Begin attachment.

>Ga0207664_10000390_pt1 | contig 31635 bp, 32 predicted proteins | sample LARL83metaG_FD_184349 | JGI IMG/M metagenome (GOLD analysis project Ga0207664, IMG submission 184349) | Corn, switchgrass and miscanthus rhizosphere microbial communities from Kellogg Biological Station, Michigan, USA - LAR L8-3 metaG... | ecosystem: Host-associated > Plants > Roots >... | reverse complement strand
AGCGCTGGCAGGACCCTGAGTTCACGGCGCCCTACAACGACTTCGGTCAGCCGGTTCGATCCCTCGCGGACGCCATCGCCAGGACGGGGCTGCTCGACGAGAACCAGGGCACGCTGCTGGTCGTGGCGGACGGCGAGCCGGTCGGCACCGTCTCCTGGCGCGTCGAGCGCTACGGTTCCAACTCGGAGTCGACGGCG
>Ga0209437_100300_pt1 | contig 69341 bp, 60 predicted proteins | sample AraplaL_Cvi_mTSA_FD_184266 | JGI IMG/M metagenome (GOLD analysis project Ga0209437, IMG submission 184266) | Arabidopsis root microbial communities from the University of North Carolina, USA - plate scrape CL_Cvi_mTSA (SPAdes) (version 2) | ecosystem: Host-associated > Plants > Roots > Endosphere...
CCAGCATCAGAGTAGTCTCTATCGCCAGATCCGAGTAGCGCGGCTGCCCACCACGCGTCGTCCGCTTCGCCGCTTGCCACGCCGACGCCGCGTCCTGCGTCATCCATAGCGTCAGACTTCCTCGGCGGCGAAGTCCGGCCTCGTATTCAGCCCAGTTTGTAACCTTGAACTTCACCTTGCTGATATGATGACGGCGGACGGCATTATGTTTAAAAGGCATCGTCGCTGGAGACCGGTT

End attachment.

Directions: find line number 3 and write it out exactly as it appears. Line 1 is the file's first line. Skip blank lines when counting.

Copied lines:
>Ga0209437_100300_pt1 | contig 69341 bp, 60 predicted proteins | sample AraplaL_Cvi_mTSA_FD_184266 | JGI IMG/M metagenome (GOLD analysis project Ga0209437, IMG submission 184266) | Arabidopsis root microbial communities from the University of North Carolina, USA - plate scrape CL_Cvi_mTSA (SPAdes) (version 2) | ecosystem: Host-associated > Plants > Roots > Endosphere...